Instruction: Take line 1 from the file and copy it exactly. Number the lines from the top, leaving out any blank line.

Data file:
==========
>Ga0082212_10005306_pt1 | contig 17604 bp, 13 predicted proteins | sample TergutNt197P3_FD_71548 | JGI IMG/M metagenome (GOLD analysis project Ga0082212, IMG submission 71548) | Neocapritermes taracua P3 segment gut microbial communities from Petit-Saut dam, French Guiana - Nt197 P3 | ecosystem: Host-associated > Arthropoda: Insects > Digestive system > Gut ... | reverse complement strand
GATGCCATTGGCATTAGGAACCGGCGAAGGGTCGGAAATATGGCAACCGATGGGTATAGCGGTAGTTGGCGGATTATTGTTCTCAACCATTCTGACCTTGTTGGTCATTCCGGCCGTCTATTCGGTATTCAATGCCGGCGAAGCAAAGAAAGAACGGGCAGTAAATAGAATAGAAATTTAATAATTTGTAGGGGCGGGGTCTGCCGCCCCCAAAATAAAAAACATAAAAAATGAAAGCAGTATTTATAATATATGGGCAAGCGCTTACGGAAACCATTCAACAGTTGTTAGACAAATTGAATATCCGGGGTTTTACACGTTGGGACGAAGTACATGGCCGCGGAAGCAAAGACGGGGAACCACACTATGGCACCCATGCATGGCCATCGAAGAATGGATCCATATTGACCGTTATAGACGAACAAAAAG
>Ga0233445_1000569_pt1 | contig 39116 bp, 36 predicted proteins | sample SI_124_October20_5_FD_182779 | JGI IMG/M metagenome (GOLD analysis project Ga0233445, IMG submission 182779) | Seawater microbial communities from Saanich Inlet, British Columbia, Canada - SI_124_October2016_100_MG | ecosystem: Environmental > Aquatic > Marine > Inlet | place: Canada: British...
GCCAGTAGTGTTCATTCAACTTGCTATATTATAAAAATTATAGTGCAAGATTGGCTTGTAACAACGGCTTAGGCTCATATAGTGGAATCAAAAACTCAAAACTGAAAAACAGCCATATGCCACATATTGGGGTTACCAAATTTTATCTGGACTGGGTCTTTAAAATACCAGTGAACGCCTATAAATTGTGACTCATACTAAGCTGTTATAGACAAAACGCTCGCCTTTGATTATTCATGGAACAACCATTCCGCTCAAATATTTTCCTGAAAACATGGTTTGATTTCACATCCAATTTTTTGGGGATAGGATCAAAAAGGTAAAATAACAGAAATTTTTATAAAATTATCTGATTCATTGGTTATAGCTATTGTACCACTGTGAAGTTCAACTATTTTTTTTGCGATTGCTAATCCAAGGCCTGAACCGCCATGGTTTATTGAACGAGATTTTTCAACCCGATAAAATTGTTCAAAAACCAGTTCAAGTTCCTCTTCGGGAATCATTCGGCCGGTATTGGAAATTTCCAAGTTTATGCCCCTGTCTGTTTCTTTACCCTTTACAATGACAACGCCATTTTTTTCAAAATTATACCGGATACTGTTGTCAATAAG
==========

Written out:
>Ga0082212_10005306_pt1 | contig 17604 bp, 13 predicted proteins | sample TergutNt197P3_FD_71548 | JGI IMG/M metagenome (GOLD analysis project Ga0082212, IMG submission 71548) | Neocapritermes taracua P3 segment gut microbial communities from Petit-Saut dam, French Guiana - Nt197 P3 | ecosystem: Host-associated > Arthropoda: Insects > Digestive system > Gut ... | reverse complement strand